• the ‘Essential’ track pump, at the budget end of their range (470+ reviews; 4.6 rating)
  • the mid-range ‘Performance’ pump has over 1300 reviews at an average rating of 4.6 out of 5 (but is unfortunately out of stock until mid-Jan, so not really a Christmas gift option);
  • the slightly-more-expensive (but not overly so) ‘Professional’ track pump scores 4.7 (with over 250 reviews).

I’m afraid that LifeLine gear doesn’t seem as widely available in the US, so we need to find you an alternative. At this point in any self-respecting article about bike tools (or accessories), the writer should start talking about Park Tool. I was all set to do that, but having read some of the customer reviews, I’d say that the two track pumps made by Park Tool aren’t up to scratch.

Instead, if you can’t get hold of a LifeLine one, or you’re somewhere in the universe other than the UK, the Joe Blow Sport II floor pump from Topeak is both good value and gets excellent reviews on Amazon.

Return Of The Multi-tool

(Which would be the name of my life story, were it turned into a film).

I am a masseev fan of the multi-tools made by Crank Brothers (and judging once again from the reviews on Wiggle, so are the cycling populace at large).

I bought mine so long ago, and it sits quite happily in my saddlebag (which reminds me, you could always buy the cyclist in your life a new saddlebag – here is my guide), so I can’t remember exactly which one it is.

Essentially there are three in the traditional ‘fold out vertically’ format and one that sort of looks like the Transformers logo (you might need to click through and look at the photos…).

The main difference is the number of tools that are multi – from 10 up to 19. If I had to guess (and since I can’t be arsed to go out to the garage to check) I’d say that I have the 17-tool version. It’s as good as any of them, from a gift-giving perspective. Sorted.

Click here to view the range on Wiggle.

Coffee For Cyclists

I’m something of a coffee fan and addict. I was once called into a back room in Quito airport (Ecuador…) to have my ‘backpack’* searched because I was transporting a large bag of coffee beans that I had bought at a plantation in Guatemala (I believe coffee is a common masking agent…).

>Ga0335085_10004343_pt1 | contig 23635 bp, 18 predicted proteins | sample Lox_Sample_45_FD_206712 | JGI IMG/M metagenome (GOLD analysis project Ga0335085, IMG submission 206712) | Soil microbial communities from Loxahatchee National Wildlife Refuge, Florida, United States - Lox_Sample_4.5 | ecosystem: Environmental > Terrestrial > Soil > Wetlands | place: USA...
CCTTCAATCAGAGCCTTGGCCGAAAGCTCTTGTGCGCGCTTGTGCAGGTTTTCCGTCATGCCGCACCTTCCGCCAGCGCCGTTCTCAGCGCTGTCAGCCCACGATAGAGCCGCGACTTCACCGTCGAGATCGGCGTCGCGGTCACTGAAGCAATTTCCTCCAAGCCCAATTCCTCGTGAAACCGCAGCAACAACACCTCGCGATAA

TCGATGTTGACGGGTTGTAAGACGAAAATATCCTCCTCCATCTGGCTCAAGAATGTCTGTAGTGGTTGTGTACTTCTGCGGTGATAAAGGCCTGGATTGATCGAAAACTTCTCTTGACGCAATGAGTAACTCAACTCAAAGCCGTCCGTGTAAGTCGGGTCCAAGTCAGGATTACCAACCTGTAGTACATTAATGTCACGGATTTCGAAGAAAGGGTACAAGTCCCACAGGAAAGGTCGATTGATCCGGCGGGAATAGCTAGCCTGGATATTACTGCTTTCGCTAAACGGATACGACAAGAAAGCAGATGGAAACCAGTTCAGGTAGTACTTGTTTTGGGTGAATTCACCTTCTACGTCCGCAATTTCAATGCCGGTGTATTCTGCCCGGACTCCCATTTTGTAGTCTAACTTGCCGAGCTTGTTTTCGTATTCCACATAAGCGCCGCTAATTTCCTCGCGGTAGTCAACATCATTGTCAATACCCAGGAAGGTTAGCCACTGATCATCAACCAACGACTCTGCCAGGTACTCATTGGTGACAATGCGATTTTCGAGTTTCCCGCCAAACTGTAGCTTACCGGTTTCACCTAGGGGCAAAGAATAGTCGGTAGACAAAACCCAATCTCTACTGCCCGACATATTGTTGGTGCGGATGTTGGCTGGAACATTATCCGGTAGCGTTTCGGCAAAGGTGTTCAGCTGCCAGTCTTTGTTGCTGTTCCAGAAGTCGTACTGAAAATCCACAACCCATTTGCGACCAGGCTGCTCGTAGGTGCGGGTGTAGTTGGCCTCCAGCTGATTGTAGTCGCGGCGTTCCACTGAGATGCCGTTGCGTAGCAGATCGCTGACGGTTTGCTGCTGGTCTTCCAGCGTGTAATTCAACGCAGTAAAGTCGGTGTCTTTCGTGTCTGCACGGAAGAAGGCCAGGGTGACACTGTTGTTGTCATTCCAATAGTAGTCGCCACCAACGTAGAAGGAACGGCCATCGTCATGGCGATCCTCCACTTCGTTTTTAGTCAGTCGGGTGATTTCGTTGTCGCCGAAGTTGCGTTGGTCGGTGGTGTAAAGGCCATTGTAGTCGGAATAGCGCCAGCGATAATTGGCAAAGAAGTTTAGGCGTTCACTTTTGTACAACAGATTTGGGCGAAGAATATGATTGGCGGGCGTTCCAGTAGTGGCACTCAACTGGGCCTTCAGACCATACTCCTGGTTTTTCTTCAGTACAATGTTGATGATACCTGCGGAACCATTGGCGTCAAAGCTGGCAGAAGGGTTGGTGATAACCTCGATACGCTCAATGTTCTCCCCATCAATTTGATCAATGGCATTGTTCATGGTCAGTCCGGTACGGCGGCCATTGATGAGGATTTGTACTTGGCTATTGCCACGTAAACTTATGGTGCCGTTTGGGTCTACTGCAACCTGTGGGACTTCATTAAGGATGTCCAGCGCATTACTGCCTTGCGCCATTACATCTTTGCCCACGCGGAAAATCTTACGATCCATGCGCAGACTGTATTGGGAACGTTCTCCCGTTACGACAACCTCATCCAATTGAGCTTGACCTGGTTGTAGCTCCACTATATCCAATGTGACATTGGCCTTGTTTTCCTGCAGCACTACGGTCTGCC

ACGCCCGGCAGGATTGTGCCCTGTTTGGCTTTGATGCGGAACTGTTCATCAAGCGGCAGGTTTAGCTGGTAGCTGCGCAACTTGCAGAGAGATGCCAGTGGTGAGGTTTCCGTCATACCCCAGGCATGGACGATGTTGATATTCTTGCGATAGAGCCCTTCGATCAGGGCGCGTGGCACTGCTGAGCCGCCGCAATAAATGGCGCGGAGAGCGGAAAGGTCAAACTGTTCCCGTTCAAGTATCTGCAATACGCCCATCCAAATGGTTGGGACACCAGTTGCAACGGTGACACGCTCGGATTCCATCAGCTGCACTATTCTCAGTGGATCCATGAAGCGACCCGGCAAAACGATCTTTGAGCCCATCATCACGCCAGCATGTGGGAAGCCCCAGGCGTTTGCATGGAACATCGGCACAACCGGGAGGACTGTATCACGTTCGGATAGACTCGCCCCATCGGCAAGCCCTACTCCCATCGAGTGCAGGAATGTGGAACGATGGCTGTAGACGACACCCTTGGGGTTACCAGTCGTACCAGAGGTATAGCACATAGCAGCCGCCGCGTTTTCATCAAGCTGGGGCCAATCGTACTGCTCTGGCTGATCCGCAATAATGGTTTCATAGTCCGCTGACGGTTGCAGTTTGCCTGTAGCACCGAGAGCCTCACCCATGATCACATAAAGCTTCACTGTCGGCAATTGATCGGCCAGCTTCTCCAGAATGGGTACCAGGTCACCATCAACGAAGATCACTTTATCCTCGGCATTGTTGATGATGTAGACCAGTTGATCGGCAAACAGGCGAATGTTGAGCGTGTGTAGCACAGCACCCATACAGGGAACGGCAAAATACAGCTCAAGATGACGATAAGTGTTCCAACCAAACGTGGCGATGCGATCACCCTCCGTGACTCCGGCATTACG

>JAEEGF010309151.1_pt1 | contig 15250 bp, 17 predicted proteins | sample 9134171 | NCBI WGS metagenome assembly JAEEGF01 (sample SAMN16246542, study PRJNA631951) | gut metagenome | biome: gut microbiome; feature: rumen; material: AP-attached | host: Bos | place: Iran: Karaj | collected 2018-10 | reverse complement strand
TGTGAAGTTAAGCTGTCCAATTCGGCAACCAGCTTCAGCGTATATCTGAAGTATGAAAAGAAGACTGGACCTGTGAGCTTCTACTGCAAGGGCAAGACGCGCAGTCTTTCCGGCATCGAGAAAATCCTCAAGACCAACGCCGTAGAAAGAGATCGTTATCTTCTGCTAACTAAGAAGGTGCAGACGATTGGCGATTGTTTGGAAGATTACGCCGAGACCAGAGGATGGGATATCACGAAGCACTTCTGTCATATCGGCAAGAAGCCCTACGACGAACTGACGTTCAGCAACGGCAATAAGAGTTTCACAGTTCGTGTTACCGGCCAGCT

(The man who is El Monty, he says yes).

(* It was actually my backpack that got searched – not my, er… ‘backpack’…)

I’m getting off track.

For some reason, coffee and cycling go together like cheese and pickle, Fred Astaire and Ginger Rogers, Ant and Dec. I don’t pretend to know why. But since it is the case, why not give a coffee gift to a practising cyclist?

Aerobie Aeropress

Aerobie Aeropress coffee makerWhat the actual fug. I’ve just realised that the people (er, company) that make the Aerobie (“the astonishing flying ring”) SELL A COFFEE MAKER!

I’ve been looking at buying an Aeropress for some time. I make filter coffee in a cafetiere. It’s too big for drinking filter coffee solo. It’s a faff to clean so, once used, it tends to sit (all dirty like) by the sink, sometimes for days.

The Aeropress makes one cup at a time and purports to be much easier to clean than a cafetiere. I tried it out at (of all places) the Hayfield Country Show (in the food tent) and it certainly made a nice cup of coffee.

BUT THEY DIDN’T TELL ME IT WAS MADE BY THE FRISBEE PEOPLE!

The Aeropress (which is available here from Amazon) is actually on my Christmas list, so I’m hoping to review it in the new year for this ’ere blog (you lucky lucky people…).

Tsk, Aerobie… [shakes head]…

Hand-Powered Coffee Grinder

Once you reach tenth dan status in the world of coffee, you must grind your beans on a regular basis. Something to do with freshness. I don’t know.

I already have a small electric coffee grinder and, to be fair, the smell of freshly ground beans is estupendous. What I don’t like about my grinder is that it’s quite difficult to get the ground coffee out, and a challenge to clean.